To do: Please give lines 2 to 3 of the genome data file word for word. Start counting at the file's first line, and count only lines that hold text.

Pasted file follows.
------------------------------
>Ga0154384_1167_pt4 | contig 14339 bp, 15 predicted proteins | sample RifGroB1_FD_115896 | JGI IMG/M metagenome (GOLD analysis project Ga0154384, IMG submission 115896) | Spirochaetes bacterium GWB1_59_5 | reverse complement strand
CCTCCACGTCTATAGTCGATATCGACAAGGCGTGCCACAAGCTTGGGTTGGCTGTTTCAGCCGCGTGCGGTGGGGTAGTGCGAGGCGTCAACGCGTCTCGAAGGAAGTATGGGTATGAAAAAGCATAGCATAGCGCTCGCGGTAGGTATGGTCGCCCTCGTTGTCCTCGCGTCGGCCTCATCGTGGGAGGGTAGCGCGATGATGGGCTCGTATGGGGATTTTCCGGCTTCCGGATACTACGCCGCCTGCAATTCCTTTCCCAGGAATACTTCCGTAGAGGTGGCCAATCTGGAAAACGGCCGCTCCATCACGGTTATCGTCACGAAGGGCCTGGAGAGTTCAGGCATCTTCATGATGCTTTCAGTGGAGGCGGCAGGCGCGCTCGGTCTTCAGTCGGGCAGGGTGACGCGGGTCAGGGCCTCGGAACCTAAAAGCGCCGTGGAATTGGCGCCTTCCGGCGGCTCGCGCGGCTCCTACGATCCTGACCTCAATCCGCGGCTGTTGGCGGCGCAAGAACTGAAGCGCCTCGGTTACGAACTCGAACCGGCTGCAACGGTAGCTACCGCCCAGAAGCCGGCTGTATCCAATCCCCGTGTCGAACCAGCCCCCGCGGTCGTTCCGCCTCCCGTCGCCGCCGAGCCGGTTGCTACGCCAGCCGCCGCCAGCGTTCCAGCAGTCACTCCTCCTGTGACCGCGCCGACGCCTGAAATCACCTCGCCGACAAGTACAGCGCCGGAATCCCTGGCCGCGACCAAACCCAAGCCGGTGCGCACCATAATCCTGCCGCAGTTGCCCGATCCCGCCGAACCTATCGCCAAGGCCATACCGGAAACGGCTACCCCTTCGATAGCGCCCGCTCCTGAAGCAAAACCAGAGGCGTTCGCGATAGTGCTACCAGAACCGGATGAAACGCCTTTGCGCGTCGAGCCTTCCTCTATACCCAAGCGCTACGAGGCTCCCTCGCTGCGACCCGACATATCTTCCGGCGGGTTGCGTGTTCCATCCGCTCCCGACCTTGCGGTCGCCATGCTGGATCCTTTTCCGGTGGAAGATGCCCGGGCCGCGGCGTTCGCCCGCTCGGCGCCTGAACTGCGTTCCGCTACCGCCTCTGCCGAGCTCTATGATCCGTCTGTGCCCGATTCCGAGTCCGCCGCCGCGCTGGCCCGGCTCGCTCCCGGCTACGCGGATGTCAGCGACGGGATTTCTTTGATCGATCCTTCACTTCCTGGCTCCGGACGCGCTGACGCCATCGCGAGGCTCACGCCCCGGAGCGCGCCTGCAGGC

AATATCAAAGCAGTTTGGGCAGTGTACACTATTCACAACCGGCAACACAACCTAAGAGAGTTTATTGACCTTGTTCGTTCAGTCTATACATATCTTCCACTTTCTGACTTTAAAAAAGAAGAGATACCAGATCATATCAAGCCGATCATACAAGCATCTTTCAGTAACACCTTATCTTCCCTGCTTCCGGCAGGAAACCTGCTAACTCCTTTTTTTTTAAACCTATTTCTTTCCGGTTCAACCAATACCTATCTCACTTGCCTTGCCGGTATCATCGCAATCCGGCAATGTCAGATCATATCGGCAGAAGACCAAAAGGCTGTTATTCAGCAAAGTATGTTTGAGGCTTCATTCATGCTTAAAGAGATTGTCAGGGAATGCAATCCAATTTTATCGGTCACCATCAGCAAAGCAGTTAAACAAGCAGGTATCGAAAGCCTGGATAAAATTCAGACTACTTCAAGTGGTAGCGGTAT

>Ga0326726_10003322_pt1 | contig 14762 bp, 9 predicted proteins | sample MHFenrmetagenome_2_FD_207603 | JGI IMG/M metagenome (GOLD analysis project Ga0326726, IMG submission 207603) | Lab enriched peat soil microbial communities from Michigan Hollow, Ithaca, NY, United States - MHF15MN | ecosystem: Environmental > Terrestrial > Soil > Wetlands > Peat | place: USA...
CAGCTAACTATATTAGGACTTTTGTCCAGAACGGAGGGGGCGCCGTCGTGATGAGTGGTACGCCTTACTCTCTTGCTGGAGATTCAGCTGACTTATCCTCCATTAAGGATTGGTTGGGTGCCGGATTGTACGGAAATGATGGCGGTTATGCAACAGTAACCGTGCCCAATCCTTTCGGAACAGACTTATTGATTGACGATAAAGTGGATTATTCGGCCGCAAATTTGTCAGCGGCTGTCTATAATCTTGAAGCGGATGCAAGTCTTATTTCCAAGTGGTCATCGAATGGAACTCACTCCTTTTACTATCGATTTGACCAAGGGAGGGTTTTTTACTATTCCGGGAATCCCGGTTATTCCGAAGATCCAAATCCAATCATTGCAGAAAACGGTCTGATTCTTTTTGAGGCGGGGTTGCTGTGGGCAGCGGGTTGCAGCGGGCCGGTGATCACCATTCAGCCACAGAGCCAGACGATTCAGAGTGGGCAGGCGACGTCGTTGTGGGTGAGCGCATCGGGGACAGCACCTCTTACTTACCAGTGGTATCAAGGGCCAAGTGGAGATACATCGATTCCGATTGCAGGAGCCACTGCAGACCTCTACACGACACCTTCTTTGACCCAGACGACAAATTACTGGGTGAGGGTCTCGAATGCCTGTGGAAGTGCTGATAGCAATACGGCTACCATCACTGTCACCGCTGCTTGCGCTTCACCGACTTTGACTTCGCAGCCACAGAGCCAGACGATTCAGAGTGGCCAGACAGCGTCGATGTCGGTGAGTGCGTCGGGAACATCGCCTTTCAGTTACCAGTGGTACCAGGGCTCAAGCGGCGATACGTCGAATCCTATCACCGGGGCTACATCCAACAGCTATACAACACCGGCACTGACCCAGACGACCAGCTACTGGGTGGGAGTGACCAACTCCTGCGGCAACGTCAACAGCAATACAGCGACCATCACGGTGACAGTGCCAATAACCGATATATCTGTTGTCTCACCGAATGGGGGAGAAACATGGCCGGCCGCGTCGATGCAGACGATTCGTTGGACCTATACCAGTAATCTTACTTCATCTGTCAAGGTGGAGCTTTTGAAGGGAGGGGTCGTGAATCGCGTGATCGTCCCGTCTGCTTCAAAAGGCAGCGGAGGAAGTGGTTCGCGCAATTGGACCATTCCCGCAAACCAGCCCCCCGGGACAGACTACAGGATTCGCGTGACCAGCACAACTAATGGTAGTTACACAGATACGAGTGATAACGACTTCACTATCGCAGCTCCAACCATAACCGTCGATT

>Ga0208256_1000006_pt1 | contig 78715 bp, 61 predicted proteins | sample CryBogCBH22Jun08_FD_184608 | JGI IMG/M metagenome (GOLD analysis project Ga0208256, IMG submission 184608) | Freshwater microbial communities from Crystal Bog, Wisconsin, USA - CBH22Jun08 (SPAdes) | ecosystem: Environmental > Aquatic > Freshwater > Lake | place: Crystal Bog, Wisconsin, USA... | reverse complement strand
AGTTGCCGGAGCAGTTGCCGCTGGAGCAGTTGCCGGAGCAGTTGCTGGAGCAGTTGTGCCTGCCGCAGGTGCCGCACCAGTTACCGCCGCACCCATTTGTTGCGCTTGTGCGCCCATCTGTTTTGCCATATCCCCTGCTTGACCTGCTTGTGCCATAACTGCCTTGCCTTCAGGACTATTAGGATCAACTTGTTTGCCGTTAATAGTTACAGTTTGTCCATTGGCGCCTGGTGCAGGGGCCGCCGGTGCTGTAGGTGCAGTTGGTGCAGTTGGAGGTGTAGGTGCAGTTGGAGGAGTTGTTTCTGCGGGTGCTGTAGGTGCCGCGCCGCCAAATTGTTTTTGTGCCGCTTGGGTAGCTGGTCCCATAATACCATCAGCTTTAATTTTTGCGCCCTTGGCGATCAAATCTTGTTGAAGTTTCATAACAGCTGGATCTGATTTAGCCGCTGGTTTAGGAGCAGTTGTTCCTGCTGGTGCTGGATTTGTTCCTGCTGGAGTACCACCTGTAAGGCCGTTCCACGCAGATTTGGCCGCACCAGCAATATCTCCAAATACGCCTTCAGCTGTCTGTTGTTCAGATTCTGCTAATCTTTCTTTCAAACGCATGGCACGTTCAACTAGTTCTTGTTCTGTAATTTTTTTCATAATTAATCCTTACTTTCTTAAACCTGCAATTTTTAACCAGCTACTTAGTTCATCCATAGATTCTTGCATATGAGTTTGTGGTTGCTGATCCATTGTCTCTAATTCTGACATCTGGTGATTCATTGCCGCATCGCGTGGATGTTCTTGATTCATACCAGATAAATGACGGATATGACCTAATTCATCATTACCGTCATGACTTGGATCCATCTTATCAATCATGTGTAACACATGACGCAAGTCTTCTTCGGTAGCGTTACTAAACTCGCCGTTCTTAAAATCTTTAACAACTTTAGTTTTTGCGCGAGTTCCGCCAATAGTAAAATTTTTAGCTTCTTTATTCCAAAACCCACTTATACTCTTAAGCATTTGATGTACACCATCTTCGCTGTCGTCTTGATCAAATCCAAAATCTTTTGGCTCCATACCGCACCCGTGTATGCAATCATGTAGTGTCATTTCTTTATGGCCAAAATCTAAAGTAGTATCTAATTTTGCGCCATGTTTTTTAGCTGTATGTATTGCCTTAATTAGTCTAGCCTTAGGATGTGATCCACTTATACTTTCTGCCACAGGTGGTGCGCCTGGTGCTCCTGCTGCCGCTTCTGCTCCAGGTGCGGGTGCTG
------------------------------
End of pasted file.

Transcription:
CCTCCACGTCTATAGTCGATATCGACAAGGCGTGCCACAAGCTTGGGTTGGCTGTTTCAGCCGCGTGCGGTGGGGTAGTGCGAGGCGTCAACGCGTCTCGAAGGAAGTATGGGTATGAAAAAGCATAGCATAGCGCTCGCGGTAGGTATGGTCGCCCTCGTTGTCCTCGCGTCGGCCTCATCGTGGGAGGGTAGCGCGATGATGGGCTCGTATGGGGATTTTCCGGCTTCCGGATACTACGCCGCCTGCAATTCCTTTCCCAGGAATACTTCCGTAGAGGTGGCCAATCTGGAAAACGGCCGCTCCATCACGGTTATCGTCACGAAGGGCCTGGAGAGTTCAGGCATCTTCATGATGCTTTCAGTGGAGGCGGCAGGCGCGCTCGGTCTTCAGTCGGGCAGGGTGACGCGGGTCAGGGCCTCGGAACCTAAAAGCGCCGTGGAATTGGCGCCTTCCGGCGGCTCGCGCGGCTCCTACGATCCTGACCTCAATCCGCGGCTGTTGGCGGCGCAAGAACTGAAGCGCCTCGGTTACGAACTCGAACCGGCTGCAACGGTAGCTACCGCCCAGAAGCCGGCTGTATCCAATCCCCGTGTCGAACCAGCCCCCGCGGTCGTTCCGCCTCCCGTCGCCGCCGAGCCGGTTGCTACGCCAGCCGCCGCCAGCGTTCCAGCAGTCACTCCTCCTGTGACCGCGCCGACGCCTGAAATCACCTCGCCGACAAGTACAGCGCCGGAATCCCTGGCCGCGACCAAACCCAAGCCGGTGCGCACCATAATCCTGCCGCAGTTGCCCGATCCCGCCGAACCTATCGCCAAGGCCATACCGGAAACGGCTACCCCTTCGATAGCGCCCGCTCCTGAAGCAAAACCAGAGGCGTTCGCGATAGTGCTACCAGAACCGGATGAAACGCCTTTGCGCGTCGAGCCTTCCTCTATACCCAAGCGCTACGAGGCTCCCTCGCTGCGACCCGACATATCTTCCGGCGGGTTGCGTGTTCCATCCGCTCCCGACCTTGCGGTCGCCATGCTGGATCCTTTTCCGGTGGAAGATGCCCGGGCCGCGGCGTTCGCCCGCTCGGCGCCTGAACTGCGTTCCGCTACCGCCTCTGCCGAGCTCTATGATCCGTCTGTGCCCGATTCCGAGTCCGCCGCCGCGCTGGCCCGGCTCGCTCCCGGCTACGCGGATGTCAGCGACGGGATTTCTTTGATCGATCCTTCACTTCCTGGCTCCGGACGCGCTGACGCCATCGCGAGGCTCACGCCCCGGAGCGCGCCTGCAGGC

AATATCAAAGCAGTTTGGGCAGTGTACACTATTCACAACCGGCAACACAACCTAAGAGAGTTTATTGACCTTGTTCGTTCAGTCTATACATATCTTCCACTTTCTGACTTTAAAAAAGAAGAGATACCAGATCATATCAAGCCGATCATACAAGCATCTTTCAGTAACACCTTATCTTCCCTGCTTCCGGCAGGAAACCTGCTAACTCCTTTTTTTTTAAACCTATTTCTTTCCGGTTCAACCAATACCTATCTCACTTGCCTTGCCGGTATCATCGCAATCCGGCAATGTCAGATCATATCGGCAGAAGACCAAAAGGCTGTTATTCAGCAAAGTATGTTTGAGGCTTCATTCATGCTTAAAGAGATTGTCAGGGAATGCAATCCAATTTTATCGGTCACCATCAGCAAAGCAGTTAAACAAGCAGGTATCGAAAGCCTGGATAAAATTCAGACTACTTCAAGTGGTAGCGGTAT